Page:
VAT on a Going Concern

Mr Smith purchased the freehold of a tenanted commercial property five years ago for £550,000. The seller had opted to tax (OTT) the property and so Mr Smith also OTT the property and provided the necessary anti-avoidance declaration so that the sale could go through without VAT being charged as a transfer of a going concern of a property rental business (TOGC). The tenancy agreement has now come to an end and Mr Smith has found a buyer for the property. However, the purchaser has advised him that he cannot charge VAT as they intend to convert the building into flats and have issued a VAT 1614D certificate. Please can you advise me if this is correct and explain how it will impact on Mr Smith?

It is correct that there are certain circumstances where the purchaser of a commercial property can dis-apply the vendor’s OTT, such as where the purchaser certifies that the building is intended for use as a dwelling or solely for a relevant residential purpose.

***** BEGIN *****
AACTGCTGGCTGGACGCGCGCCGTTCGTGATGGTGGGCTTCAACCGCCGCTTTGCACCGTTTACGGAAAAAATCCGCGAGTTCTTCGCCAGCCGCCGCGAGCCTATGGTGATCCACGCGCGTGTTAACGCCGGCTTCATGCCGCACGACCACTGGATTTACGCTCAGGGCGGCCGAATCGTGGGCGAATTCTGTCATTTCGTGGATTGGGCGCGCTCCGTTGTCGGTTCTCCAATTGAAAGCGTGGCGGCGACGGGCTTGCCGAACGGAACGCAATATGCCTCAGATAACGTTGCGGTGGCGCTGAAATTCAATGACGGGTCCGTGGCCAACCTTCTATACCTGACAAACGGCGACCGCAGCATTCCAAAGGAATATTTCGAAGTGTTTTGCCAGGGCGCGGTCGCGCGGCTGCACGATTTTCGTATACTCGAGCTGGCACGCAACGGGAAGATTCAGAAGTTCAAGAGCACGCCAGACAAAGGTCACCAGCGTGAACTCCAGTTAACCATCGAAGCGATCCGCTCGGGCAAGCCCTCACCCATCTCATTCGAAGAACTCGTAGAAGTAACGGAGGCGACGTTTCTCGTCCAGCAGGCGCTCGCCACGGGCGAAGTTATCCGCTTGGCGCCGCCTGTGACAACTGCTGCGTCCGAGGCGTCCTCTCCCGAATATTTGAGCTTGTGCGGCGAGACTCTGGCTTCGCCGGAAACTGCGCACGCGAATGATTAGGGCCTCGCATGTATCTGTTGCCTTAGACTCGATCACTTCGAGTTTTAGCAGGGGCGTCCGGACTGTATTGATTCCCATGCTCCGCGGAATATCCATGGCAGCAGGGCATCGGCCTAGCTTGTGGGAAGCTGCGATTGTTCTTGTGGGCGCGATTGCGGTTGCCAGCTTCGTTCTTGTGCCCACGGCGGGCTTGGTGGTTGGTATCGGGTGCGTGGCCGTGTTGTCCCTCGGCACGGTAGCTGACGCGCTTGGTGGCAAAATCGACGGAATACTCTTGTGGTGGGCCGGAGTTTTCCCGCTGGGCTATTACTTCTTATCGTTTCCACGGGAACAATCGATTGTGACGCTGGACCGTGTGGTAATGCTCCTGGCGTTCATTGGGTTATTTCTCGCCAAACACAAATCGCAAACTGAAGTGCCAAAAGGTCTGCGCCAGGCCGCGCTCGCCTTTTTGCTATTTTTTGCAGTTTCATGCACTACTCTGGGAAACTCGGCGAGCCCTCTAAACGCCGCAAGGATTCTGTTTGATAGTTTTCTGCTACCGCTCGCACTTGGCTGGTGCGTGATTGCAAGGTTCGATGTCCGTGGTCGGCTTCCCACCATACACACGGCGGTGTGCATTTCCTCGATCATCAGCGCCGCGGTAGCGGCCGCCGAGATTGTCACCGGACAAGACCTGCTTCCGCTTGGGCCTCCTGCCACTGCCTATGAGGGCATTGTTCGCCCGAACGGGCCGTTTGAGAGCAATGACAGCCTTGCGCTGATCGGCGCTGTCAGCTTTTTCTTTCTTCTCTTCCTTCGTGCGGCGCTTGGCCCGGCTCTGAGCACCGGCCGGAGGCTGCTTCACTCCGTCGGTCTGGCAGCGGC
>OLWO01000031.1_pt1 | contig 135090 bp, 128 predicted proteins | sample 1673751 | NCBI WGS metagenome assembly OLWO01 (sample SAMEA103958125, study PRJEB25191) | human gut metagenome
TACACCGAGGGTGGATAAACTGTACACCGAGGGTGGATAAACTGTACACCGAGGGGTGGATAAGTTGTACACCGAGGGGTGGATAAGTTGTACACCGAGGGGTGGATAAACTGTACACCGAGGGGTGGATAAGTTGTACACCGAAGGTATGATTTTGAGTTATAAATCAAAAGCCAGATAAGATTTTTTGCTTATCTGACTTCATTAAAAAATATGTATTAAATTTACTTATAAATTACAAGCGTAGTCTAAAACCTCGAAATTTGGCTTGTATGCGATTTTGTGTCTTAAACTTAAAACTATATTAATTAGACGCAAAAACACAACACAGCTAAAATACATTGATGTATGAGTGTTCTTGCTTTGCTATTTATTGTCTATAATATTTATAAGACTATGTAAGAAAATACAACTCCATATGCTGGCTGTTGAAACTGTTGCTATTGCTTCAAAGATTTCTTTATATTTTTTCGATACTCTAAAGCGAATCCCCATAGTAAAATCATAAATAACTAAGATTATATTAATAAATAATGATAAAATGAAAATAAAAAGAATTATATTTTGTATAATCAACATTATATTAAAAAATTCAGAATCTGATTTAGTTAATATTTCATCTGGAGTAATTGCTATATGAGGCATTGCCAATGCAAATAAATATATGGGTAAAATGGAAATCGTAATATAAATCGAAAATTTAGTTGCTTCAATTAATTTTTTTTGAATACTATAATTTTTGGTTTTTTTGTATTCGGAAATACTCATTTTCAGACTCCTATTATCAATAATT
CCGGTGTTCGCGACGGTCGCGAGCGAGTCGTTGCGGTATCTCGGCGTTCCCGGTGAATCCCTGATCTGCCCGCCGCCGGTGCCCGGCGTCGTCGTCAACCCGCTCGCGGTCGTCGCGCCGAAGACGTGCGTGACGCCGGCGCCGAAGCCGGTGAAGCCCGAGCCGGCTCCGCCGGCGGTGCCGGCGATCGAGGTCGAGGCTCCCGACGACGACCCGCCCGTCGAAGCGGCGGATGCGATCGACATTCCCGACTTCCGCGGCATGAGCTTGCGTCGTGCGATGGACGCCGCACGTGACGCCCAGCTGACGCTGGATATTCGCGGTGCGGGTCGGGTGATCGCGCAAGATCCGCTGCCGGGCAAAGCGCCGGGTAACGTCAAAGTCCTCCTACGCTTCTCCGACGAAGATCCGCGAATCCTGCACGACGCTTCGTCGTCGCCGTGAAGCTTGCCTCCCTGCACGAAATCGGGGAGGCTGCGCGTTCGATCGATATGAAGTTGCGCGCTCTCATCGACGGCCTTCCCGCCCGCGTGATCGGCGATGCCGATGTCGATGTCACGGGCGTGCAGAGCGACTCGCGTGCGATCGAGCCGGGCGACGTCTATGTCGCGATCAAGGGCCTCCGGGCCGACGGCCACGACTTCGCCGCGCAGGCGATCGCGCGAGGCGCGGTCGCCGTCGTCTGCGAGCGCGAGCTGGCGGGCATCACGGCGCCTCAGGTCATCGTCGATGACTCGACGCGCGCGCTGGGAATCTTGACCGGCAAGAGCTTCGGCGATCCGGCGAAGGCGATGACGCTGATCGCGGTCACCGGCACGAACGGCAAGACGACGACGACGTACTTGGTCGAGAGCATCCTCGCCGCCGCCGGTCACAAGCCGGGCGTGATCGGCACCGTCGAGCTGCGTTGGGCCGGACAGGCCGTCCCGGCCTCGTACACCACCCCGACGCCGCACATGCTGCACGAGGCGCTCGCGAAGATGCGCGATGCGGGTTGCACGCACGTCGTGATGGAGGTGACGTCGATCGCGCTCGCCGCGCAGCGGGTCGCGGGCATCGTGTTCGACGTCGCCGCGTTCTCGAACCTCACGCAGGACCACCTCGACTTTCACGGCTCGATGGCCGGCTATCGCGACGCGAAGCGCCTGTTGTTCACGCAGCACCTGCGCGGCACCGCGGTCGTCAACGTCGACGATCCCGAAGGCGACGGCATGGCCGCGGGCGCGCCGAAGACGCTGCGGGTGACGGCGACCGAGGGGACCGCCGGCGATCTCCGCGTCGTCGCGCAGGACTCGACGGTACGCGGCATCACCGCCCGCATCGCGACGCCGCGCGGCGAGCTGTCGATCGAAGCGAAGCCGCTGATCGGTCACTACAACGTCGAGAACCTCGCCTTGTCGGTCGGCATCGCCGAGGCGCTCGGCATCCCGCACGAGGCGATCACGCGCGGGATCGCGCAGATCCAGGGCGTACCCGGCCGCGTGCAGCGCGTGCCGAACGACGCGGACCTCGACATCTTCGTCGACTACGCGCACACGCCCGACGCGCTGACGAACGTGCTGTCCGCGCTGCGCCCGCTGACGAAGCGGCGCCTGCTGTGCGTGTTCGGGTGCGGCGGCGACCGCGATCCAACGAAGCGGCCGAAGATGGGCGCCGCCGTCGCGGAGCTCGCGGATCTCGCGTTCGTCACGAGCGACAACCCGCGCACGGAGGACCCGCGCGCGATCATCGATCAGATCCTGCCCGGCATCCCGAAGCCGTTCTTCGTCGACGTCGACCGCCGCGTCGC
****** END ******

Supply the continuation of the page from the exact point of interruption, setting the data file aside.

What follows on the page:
The purchaser should issue a certificate before the price for the grant is legally fixed (for example by exchange of contracts) in order for the vendor to treat the supply as exempt. Further details on the procedure can be found in Public Notice 742A Section 3.

Although Mr Smith acquired the property without VAT as a TOGC, the property may have been a capital goods scheme (CGS) item in the hands of the previous owner. The CGS applies to VAT bearing capital expenditure on land and buildings of £250,000 or more.  If a capital item is transferred as part of a TOGC then the new owner assumes responsibility for adjustments of input tax required under the scheme for the remainder of the ten year adjustment period.

When acquiring a property as a TOGC the purchaser should therefore confirm with the vendor whether the property is covered by the scheme and details of the adjustments already made. If the purchaser remains fully taxable until the expiry of the ten year adjustment period, then no adjustments are required to be made. However, your client may find that he has to repay some of the input tax claimed by the original owner if they make an exempt supply of the property in question within the CGS adjustment period.

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